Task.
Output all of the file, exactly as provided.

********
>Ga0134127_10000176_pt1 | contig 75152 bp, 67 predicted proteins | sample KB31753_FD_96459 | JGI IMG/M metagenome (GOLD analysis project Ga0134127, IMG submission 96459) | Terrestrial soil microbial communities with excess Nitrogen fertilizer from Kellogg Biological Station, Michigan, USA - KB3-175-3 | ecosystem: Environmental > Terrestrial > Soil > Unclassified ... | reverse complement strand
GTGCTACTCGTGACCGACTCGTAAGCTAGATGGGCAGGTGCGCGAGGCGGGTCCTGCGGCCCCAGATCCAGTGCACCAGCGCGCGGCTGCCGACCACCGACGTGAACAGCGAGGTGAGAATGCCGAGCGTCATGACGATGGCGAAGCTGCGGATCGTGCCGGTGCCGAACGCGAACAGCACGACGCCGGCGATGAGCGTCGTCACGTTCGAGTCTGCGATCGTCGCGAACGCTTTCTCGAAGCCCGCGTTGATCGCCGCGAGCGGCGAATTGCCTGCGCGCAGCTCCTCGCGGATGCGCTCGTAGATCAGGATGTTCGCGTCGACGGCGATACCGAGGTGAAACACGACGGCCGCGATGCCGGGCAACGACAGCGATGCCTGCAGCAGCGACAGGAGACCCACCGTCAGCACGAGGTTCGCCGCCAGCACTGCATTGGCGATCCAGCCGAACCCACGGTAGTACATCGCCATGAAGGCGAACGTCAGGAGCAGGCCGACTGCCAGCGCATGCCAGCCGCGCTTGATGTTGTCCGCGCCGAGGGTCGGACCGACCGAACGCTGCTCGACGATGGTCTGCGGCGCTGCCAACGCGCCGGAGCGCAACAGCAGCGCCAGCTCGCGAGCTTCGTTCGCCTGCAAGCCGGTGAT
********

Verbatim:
>Ga0134127_10000176_pt1 | contig 75152 bp, 67 predicted proteins | sample KB31753_FD_96459 | JGI IMG/M metagenome (GOLD analysis project Ga0134127, IMG submission 96459) | Terrestrial soil microbial communities with excess Nitrogen fertilizer from Kellogg Biological Station, Michigan, USA - KB3-175-3 | ecosystem: Environmental > Terrestrial > Soil > Unclassified ... | reverse complement strand
GTGCTACTCGTGACCGACTCGTAAGCTAGATGGGCAGGTGCGCGAGGCGGGTCCTGCGGCCCCAGATCCAGTGCACCAGCGCGCGGCTGCCGACCACCGACGTGAACAGCGAGGTGAGAATGCCGAGCGTCATGACGATGGCGAAGCTGCGGATCGTGCCGGTGCCGAACGCGAACAGCACGACGCCGGCGATGAGCGTCGTCACGTTCGAGTCTGCGATCGTCGCGAACGCTTTCTCGAAGCCCGCGTTGATCGCCGCGAGCGGCGAATTGCCTGCGCGCAGCTCCTCGCGGATGCGCTCGTAGATCAGGATGTTCGCGTCGACGGCGATACCGAGGTGAAACACGACGGCCGCGATGCCGGGCAACGACAGCGATGCCTGCAGCAGCGACAGGAGACCCACCGTCAGCACGAGGTTCGCCGCCAGCACTGCATTGGCGATCCAGCCGAACCCACGGTAGTACATCGCCATGAAGGCGAACGTCAGGAGCAGGCCGACTGCCAGCGCATGCCAGCCGCGCTTGATGTTGTCCGCGCCGAGGGTCGGACCGACCGAACGCTGCTCGACGATGGTCTGCGGCGCTGCCAACGCGCCGGAGCGCAACAGCAGCGCCAGCTCGCGAGCTTCGTTCGCCTGCAAGCCGGTGAT